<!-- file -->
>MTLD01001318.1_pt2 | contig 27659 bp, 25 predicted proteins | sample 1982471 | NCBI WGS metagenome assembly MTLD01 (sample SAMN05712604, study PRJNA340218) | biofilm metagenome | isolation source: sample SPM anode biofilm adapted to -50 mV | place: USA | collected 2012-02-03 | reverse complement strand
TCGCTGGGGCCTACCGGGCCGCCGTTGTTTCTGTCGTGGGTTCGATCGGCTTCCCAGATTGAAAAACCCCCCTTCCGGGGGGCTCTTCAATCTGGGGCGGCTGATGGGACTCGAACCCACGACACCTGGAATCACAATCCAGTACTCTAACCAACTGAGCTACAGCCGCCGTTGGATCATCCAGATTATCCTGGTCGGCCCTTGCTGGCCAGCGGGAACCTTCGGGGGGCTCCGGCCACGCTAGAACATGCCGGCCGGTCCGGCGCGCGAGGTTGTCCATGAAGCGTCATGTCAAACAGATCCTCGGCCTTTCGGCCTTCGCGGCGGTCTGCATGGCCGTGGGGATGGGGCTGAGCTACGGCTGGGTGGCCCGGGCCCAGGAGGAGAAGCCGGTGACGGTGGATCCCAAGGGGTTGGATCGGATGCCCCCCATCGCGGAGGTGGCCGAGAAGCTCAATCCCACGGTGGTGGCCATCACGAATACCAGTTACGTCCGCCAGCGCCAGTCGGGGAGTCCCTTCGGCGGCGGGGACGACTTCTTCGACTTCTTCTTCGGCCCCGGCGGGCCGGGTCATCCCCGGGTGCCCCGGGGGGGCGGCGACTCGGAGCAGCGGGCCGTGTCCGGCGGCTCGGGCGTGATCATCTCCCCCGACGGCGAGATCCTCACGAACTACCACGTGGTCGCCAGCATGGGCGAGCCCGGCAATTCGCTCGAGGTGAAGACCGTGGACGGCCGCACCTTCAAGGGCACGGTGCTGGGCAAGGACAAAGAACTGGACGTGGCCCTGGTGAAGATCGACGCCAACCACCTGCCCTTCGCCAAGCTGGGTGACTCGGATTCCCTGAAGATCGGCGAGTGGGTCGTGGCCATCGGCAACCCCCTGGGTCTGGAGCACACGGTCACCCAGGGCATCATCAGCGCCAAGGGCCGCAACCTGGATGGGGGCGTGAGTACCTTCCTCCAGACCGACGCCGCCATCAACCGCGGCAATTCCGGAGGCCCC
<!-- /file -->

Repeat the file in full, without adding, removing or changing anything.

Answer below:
>MTLD01001318.1_pt2 | contig 27659 bp, 25 predicted proteins | sample 1982471 | NCBI WGS metagenome assembly MTLD01 (sample SAMN05712604, study PRJNA340218) | biofilm metagenome | isolation source: sample SPM anode biofilm adapted to -50 mV | place: USA | collected 2012-02-03 | reverse complement strand
TCGCTGGGGCCTACCGGGCCGCCGTTGTTTCTGTCGTGGGTTCGATCGGCTTCCCAGATTGAAAAACCCCCCTTCCGGGGGGCTCTTCAATCTGGGGCGGCTGATGGGACTCGAACCCACGACACCTGGAATCACAATCCAGTACTCTAACCAACTGAGCTACAGCCGCCGTTGGATCATCCAGATTATCCTGGTCGGCCCTTGCTGGCCAGCGGGAACCTTCGGGGGGCTCCGGCCACGCTAGAACATGCCGGCCGGTCCGGCGCGCGAGGTTGTCCATGAAGCGTCATGTCAAACAGATCCTCGGCCTTTCGGCCTTCGCGGCGGTCTGCATGGCCGTGGGGATGGGGCTGAGCTACGGCTGGGTGGCCCGGGCCCAGGAGGAGAAGCCGGTGACGGTGGATCCCAAGGGGTTGGATCGGATGCCCCCCATCGCGGAGGTGGCCGAGAAGCTCAATCCCACGGTGGTGGCCATCACGAATACCAGTTACGTCCGCCAGCGCCAGTCGGGGAGTCCCTTCGGCGGCGGGGACGACTTCTTCGACTTCTTCTTCGGCCCCGGCGGGCCGGGTCATCCCCGGGTGCCCCGGGGGGGCGGCGACTCGGAGCAGCGGGCCGTGTCCGGCGGCTCGGGCGTGATCATCTCCCCCGACGGCGAGATCCTCACGAACTACCACGTGGTCGCCAGCATGGGCGAGCCCGGCAATTCGCTCGAGGTGAAGACCGTGGACGGCCGCACCTTCAAGGGCACGGTGCTGGGCAAGGACAAAGAACTGGACGTGGCCCTGGTGAAGATCGACGCCAACCACCTGCCCTTCGCCAAGCTGGGTGACTCGGATTCCCTGAAGATCGGCGAGTGGGTCGTGGCCATCGGCAACCCCCTGGGTCTGGAGCACACGGTCACCCAGGGCATCATCAGCGCCAAGGGCCGCAACCTGGATGGGGGCGTGAGTACCTTCCTCCAGACCGACGCCGCCATCAACCGCGGCAATTCCGGAGGCCCC